Words like “heritage” and “tradition” are only as good as the deeds they sanctify. That’s why there’s no Slave-trader’s Heritage Act or Indian-massacrer’s Heritage Act—society has rightfully deemed those behaviors obsolete, at best. Yet, the Safari Club, NRA and other pro-death groups are pushing the U.S. Senate to approve the “Sportsmen’s” Heritage Act of 2012.
Customs and tradition are fine until one’s undertakings result in the suffering or repression of others. When a “sportsman” tells a non-hunter, “I’m okay with you choosing not to hunt, so you should accept my choice to hunt,” it’s like an unrepentant slave owner asking an abolitionist to accept his right to keep people enslaved.
Some activities just aren’t worthy of being passed on to future generations. To enshrine hunting—the serial murder of wildlife that has led to decimation and extinction for so many—with a disgraceful act of Congress does not represent a step forward for humanity.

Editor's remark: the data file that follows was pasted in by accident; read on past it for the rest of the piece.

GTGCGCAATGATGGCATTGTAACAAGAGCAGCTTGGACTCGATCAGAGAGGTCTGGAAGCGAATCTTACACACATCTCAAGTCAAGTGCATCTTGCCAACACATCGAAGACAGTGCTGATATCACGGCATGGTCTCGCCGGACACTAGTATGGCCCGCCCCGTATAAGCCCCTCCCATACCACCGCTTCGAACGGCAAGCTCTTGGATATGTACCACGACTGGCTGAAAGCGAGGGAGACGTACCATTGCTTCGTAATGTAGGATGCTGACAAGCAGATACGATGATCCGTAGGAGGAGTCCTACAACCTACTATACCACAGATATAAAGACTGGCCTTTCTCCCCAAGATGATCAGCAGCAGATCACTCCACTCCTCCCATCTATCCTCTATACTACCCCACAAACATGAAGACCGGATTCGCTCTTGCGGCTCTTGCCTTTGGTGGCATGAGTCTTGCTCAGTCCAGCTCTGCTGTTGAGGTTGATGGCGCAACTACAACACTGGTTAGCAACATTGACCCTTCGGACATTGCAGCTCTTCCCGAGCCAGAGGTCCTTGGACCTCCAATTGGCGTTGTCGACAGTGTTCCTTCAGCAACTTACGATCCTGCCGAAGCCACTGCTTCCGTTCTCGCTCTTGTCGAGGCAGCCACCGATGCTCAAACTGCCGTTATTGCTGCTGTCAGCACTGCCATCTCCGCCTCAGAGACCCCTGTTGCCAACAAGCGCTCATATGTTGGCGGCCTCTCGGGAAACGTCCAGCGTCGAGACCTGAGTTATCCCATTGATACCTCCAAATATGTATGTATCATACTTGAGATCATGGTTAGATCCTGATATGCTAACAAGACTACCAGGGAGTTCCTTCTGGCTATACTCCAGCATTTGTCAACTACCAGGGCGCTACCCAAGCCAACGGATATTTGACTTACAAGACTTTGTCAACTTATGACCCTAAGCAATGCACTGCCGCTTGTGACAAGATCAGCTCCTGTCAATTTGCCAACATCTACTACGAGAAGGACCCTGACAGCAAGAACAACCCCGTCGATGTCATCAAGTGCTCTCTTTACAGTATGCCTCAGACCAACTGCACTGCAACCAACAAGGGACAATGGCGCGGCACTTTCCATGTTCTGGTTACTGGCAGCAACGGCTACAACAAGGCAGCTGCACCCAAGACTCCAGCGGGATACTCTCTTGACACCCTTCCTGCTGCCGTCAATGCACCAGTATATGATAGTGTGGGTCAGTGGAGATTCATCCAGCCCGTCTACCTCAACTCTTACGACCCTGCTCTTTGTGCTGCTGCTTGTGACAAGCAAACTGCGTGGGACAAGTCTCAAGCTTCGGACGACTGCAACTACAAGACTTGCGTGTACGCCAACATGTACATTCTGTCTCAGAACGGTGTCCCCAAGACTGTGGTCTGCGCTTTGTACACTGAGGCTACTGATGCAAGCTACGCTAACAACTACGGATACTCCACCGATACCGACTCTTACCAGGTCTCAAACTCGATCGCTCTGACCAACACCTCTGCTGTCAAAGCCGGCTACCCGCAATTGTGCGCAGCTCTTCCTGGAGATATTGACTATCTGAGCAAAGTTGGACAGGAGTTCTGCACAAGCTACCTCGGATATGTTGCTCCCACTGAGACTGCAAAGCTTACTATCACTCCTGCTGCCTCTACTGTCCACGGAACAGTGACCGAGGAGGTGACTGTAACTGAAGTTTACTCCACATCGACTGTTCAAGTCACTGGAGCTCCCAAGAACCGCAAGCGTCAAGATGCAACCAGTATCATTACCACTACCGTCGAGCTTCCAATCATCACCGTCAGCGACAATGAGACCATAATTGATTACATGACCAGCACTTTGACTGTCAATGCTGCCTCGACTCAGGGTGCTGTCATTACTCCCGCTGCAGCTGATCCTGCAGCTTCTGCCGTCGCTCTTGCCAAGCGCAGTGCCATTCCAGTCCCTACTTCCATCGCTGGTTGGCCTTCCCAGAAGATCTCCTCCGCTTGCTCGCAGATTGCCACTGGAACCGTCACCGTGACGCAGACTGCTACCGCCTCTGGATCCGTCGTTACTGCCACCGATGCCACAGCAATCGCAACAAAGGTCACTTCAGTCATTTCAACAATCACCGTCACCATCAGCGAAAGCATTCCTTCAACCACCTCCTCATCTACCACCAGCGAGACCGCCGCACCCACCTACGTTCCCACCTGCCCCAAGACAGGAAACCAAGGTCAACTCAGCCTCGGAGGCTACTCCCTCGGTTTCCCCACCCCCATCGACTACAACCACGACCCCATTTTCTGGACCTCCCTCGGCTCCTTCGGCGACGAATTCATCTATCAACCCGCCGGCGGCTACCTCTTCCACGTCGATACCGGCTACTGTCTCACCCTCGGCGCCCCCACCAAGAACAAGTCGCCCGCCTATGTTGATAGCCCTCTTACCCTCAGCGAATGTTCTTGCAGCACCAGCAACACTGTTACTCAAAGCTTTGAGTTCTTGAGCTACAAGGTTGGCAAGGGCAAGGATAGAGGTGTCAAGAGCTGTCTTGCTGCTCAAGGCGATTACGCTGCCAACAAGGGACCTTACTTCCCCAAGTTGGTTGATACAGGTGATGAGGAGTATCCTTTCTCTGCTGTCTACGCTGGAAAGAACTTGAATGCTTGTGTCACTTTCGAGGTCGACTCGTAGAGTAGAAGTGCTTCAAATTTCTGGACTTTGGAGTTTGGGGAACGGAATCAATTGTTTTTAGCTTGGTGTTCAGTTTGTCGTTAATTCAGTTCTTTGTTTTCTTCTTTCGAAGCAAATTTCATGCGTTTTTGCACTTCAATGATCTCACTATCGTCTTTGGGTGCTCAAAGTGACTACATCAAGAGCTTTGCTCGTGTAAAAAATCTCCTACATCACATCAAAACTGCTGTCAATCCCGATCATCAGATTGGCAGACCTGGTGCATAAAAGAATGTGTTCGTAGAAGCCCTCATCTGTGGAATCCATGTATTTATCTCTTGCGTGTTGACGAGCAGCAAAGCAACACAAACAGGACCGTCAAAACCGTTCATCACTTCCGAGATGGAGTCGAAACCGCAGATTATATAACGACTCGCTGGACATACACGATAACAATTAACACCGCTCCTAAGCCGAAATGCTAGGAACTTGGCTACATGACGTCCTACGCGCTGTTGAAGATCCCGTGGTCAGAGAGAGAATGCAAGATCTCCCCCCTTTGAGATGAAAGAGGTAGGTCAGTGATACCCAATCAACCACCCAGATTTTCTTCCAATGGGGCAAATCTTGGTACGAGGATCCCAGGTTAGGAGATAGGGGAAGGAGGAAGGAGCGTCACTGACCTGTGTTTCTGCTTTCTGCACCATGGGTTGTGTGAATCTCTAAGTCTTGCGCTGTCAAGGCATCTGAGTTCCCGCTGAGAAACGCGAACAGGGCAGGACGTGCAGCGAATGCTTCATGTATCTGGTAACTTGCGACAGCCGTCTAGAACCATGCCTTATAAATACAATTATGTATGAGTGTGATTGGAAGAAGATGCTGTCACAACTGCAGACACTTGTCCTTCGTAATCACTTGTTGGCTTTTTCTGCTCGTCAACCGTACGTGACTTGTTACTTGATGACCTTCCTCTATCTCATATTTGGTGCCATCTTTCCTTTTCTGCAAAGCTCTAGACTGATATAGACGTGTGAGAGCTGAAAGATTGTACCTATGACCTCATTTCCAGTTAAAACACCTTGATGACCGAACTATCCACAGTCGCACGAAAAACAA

The following quote from Richard Wrangham and Dale Peterson’s book, Demonic Males: Apes and the Origins of Human Violence, is tailor-made for the Sportsmen’s Heritage Act: “To find a better world we must look not at a romanticized and dishonest dream forever receding into the primitive past, but to a future that rests on a proper understanding of ourselves.”
An enactment of Congress should always denote a societal advancement, rather than a stumbling step backwards.